It was late morning as the throngs of First Nations participants clamoured together just beside Montreal City Hall to don their traditional garb and prepare for a ceremonious march through Place Jacques-Cartier in honour of National Aboriginal Day.
The event, organized by Terres en vues, the same organization that puts on Montreal’s First Peoples Festival, brought together First Nations youth from across Canada and traditional singers and dancers from nearby Mohawk territory, Kahnawake.
According to Terres en vues executive director André Dudemaine, National Aboriginal Day is celebrated on June 21, the summer solstice, because mid-day is the point at which “the sky and the earth meet” – and this, he explained, was a very important moment for First Nations people.
Dudemaine was excited to present something new to the festival – large-scale masks that were made and being presented as puppetry by First Nations youth.
“They have created these beautiful masks and these are new spirits that are here with us now. They are a result of these youth coming together here in Montreal with Montrealers in the 21st century and this new regalia will be part of the Aboriginal community in Montreal and be part of our ceremonies,” said Dudemaine.
Nunavik’s Gabriel Uqaituk marched around his own mask through the square for the ceremony.
“These masks symbolize different things, but mainly ourselves. As a personal creation it had to look Native, but it was less about being Native and more about just expressing and being,” said Uqaituk.
Swaneige, a youth from the Northwest Territories, had her mask mounted so all could see.
“We made these masks during a three-week atelier, starting with clay and then papier-mâché. I chose a fish but in creating it I drew inspiration from graffiti artists in Montreal,” she explained.
Chad Diabo, one of the Buffalo Hat Singers, a traditional drum group that was invited to play at the event, was happy to be part of the event in Montreal and share his Native pride.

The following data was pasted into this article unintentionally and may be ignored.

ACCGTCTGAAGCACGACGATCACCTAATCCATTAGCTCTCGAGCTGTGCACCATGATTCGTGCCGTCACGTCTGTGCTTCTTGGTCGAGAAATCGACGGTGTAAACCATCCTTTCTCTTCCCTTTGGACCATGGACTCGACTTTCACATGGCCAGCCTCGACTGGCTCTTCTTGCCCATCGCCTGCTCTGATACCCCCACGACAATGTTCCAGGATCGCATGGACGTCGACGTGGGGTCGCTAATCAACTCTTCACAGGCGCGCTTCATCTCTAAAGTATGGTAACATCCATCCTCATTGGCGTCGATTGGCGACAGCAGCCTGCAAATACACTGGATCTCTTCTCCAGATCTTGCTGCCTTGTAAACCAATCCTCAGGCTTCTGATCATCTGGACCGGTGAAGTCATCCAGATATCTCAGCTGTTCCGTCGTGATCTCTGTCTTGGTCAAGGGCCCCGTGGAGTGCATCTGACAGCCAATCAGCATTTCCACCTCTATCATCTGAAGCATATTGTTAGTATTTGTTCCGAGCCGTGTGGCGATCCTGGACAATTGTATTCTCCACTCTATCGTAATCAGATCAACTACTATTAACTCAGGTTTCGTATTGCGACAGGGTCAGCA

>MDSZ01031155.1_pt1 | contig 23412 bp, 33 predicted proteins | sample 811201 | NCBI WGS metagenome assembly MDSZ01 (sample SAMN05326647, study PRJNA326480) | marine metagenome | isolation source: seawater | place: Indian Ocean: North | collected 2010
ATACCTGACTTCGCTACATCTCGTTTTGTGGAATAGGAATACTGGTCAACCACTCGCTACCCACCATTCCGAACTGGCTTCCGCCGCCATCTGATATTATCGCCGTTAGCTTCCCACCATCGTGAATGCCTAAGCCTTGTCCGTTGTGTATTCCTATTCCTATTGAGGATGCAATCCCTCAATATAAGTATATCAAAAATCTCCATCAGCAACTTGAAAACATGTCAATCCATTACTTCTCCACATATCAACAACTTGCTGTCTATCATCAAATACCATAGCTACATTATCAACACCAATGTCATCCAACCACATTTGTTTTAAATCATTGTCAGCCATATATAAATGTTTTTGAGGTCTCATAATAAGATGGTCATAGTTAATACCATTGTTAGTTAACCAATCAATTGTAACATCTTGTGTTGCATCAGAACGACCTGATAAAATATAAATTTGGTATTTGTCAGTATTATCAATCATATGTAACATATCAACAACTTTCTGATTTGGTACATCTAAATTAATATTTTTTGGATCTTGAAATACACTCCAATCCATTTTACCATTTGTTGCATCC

“It is really nice that Canadians have a day to celebrate National Aboriginal Day, but for us it is Aboriginal Day every day of the week. But, if Canadians can notice and celebrate us one day of the year, this can really serve as a foundation for building bridges and I will take that happily,” said Diabo.
At noon the Elders, performers, mask carriers and other participants left the meeting point just north of the square and marched through the crowds to the beat of the drums. They rendezvoused at a stage set up for the event at the southern exit of the square, where the singing, dancing and then lighting of the ceremonial fires took place.
According to Atonnion, a Mohawk Elder from Kahnawake who was in full traditional regalia for the dancing and singing at the ceremony, being able to participate in the festivities was a major display of pride.
“We were just so proud and happy to be able to do our traditional dancing and singing here,” he said.
The same went for Singing Wind Deer who had her nine-month-old son in tow.
“Being here today means that I am proud to be who I am and I have brought my baby to show him just what his culture looks like. This is something that I want him to show his own children, so that he carries on the tradition down the generations,” she said.
Joey Blacksmith, a Cree living in Montreal, had brought his family to Old Montreal to take in the celebration.
“I just got back from spending three weeks up north for work, but being at this sure does make us miss home. My kids are really happy to be here though,” he said.
After presenting a variety of songs and dances as well as the traditional lighting of the sacred fire, the event culminated with traditional Friendship Dance, which invited audience participation.
People from all walks of life took part; Sikhs danced with Aboriginal women, provincial and municipal politicians with traditional dancers, and tourists with drummers. It was a remarkable blending of everyone present at this glorious event, as the sun beat down heavily on the first day of summer.